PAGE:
The problem gets worse when one realizes that aside from the predatory nature of its business model, many of these companies skirt existing state and federal laws.  However, they use (and abuse) employment contracts to keep their practices quiet.  To start work at a payday lender, a $11/hr employee will have to sign an employment agreement.  She will have to waive her right to sue (forced arbitration) if a dispute arises.  She might be forced to sign non-disparagement and non-disclosure agreements that say she cannot say anything derogatory about the company or reveal information about the company practices even after she leaves.  As you might expect, your average $11/hr employee doesn’t understand what she is signing.  These sorts of contractual provisions are then aggressively enforced to threaten employees from trying to blow the whistle on bad behavior by the companies. 

Now, no non-disclosure agreement can prohibit anyone from telling the truth when responding to a subpoena.  As luck would have it, the legislature in Nashville has the power to subpoena witnesses to get them to talk about the lending practices of these payday lenders.  But in recent memory, the legislature has never come close to using this power.  Why?

I cannot speak for any of the Representatives or Senators in Nashville, but my guess as to their motive is the massive amount of funds that payday lenders funnel to legislators.  These funds went primarily (though not entirely) to Republican officials and Republican- aligned PACS.  If you want to see what is happening, take a look at just one of the innocuous sounding groups “FLEX PAC.”  The PAC started the second quarter 2018 with $127,900 in cash.  Throughout 2018, it distributed that money with large contributions to Glen Casada’s CAS-PAC, the House Republican Caucus, as well as Diane Black and Randy Boyd.   Its largest contribution was $23,600.00 to Gov. Bill Lee. However, it was most notable in how widespread its “giving” was with pretty much everyone from Rep. Chris Hurt to Rep. Tom Leatherwood to Rep. Mark White to dozens of others, all getting a little taste of payday lender cash.  Its primary contributor is Harpeth Financial Services, though it also has contributions from payday lenders Cash Express and Community Choice Financial.   ( https://apps.tn.gov/tncamp-app/search/pub/report_full.htm?reportId=74360 ).  Notably, this PAC was just one of the payday lender PACs, with others like Tennessee First also distributing massive funds.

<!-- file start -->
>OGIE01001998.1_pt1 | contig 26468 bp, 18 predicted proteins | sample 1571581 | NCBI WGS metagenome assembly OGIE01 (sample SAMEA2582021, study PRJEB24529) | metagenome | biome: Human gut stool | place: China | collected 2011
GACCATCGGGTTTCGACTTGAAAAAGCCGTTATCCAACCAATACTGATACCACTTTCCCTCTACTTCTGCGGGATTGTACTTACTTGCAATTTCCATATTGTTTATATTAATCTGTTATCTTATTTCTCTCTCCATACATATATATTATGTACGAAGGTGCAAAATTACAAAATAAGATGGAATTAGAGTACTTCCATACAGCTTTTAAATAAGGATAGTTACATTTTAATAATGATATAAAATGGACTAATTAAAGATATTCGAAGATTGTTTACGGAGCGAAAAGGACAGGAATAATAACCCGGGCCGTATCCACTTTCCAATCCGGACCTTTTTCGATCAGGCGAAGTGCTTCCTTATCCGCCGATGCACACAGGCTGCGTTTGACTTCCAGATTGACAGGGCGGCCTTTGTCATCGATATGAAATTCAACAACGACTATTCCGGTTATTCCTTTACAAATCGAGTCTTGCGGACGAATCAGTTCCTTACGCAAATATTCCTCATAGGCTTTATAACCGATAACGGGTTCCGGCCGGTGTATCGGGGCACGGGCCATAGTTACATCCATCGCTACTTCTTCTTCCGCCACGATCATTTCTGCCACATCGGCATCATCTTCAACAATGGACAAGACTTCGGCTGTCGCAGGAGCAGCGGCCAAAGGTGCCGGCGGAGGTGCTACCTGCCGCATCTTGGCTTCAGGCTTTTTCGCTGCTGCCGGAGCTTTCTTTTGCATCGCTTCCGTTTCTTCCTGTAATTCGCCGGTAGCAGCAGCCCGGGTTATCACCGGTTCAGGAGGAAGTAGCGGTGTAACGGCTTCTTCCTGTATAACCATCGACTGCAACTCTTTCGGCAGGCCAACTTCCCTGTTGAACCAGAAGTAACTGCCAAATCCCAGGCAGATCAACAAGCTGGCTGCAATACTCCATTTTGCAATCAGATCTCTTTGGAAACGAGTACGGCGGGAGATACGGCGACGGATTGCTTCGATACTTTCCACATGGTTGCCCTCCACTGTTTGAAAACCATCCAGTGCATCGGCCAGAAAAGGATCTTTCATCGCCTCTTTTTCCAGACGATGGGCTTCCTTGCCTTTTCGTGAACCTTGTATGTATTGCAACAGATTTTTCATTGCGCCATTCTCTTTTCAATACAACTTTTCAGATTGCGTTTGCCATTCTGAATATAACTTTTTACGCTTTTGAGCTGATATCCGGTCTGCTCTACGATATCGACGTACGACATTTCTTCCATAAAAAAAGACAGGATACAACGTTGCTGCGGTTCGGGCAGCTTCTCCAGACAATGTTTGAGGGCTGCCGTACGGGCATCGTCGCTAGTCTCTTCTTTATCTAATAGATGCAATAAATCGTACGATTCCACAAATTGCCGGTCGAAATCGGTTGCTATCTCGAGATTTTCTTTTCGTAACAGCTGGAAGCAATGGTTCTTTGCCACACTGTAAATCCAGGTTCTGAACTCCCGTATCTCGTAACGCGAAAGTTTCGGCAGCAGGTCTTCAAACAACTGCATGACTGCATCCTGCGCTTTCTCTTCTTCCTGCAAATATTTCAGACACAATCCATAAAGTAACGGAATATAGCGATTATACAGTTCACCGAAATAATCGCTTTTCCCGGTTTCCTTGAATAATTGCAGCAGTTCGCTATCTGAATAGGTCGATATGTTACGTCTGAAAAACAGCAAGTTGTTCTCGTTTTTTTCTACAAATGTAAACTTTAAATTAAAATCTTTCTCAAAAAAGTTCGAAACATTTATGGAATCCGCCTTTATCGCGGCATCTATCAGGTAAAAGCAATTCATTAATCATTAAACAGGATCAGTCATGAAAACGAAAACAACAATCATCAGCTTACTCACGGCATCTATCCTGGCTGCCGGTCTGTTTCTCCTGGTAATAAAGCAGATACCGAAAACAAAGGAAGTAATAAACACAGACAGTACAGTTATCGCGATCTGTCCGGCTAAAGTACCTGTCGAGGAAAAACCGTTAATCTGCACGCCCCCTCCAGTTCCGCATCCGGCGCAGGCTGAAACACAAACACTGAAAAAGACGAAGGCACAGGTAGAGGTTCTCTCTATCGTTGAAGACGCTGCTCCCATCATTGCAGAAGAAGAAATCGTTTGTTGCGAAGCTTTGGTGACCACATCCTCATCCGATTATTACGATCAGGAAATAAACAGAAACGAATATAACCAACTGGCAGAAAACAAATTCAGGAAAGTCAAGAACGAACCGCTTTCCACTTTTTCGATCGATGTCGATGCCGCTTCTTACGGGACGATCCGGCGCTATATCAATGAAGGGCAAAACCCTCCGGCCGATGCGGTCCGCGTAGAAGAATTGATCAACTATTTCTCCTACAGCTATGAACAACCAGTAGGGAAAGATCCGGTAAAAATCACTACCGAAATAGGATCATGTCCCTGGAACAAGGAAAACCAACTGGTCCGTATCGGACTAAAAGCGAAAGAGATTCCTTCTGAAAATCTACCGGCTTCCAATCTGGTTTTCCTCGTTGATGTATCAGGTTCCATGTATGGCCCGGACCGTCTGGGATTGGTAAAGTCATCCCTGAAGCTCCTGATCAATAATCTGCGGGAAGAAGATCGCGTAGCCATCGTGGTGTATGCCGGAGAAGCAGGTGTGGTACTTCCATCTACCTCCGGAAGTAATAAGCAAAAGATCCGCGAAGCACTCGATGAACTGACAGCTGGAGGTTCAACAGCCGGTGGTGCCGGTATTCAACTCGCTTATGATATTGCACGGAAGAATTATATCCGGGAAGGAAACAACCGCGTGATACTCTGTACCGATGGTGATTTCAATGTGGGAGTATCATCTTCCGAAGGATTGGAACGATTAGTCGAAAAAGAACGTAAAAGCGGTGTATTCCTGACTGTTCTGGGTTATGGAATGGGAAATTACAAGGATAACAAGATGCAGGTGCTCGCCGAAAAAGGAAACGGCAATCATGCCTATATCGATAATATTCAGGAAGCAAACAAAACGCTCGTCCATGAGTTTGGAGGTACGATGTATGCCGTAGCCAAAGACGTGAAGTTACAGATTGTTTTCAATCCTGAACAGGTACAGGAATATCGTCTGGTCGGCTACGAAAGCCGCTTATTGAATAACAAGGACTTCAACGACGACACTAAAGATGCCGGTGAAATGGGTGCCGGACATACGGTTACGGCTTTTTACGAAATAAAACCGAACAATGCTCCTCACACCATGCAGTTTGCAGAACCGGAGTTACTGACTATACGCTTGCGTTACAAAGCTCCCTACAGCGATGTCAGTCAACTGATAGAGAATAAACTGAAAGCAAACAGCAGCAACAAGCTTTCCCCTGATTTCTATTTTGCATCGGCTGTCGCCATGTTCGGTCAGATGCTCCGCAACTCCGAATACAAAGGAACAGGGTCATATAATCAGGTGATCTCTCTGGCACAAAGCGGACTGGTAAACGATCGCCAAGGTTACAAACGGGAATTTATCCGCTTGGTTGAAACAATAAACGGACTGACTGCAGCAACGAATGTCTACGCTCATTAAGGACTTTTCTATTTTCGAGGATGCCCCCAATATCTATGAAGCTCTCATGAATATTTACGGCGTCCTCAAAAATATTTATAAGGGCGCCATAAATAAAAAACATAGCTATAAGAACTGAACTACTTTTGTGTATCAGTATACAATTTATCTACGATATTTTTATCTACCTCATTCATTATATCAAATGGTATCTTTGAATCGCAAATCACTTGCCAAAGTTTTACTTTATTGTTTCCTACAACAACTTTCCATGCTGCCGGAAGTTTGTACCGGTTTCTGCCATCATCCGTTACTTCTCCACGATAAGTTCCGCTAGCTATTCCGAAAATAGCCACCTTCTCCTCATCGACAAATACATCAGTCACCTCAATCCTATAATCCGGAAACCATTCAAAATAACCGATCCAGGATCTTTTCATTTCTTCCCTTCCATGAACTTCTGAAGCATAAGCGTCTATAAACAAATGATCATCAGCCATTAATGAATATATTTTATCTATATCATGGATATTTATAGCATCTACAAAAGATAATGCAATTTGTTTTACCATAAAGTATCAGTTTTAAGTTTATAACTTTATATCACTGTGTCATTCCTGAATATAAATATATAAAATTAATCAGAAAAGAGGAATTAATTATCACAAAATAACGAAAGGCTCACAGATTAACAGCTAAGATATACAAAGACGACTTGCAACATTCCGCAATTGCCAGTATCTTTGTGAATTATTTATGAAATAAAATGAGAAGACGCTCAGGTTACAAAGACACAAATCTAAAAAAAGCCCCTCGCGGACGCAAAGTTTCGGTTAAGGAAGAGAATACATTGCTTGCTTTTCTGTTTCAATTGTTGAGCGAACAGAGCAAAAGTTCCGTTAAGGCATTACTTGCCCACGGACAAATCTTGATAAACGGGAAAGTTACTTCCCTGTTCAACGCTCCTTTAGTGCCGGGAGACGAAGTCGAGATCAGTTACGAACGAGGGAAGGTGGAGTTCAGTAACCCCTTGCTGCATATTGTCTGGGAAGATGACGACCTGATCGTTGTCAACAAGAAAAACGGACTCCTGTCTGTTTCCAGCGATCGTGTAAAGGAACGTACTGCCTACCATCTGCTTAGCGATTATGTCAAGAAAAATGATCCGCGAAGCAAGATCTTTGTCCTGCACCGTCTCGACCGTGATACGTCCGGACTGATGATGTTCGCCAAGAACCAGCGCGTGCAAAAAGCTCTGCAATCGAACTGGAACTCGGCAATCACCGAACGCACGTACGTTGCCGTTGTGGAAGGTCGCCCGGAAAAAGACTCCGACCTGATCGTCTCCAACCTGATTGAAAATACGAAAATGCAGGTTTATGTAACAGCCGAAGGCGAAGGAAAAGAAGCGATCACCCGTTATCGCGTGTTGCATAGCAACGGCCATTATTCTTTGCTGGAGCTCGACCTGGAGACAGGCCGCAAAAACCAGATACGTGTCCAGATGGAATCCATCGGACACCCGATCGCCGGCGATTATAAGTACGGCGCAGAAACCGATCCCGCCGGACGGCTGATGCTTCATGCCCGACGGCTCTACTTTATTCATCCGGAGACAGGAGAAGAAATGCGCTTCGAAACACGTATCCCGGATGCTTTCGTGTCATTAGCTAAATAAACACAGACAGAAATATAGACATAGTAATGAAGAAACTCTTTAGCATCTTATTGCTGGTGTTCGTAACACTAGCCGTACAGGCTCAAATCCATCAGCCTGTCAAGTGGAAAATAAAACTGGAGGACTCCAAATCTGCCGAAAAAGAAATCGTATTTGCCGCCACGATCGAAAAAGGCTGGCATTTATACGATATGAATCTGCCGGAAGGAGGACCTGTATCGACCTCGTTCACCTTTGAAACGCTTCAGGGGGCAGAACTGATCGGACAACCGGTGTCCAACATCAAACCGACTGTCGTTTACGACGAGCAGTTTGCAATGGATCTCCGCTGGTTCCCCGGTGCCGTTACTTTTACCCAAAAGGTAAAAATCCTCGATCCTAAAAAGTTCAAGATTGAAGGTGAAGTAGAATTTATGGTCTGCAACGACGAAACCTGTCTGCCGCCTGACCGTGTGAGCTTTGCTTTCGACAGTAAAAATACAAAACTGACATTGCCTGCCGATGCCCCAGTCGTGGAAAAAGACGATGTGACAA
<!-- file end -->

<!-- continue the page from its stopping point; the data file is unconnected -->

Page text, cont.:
Ultimately, I don’t think I am going out on a limb to say that a couple hundred thousand dollars a year in donations does a good job of getting the Legislature to not look into your business practices.  Meanwhile, exploitation continues.  Hard working Tennesseans remain trapped in poverty.  This will continue until we decide to send representatives to Nashville who are more concerned with their struggling constituents than the predatory-lender blood money. 


 Written By Robert Donati, Future901 Co-Founder & President

Robert Donati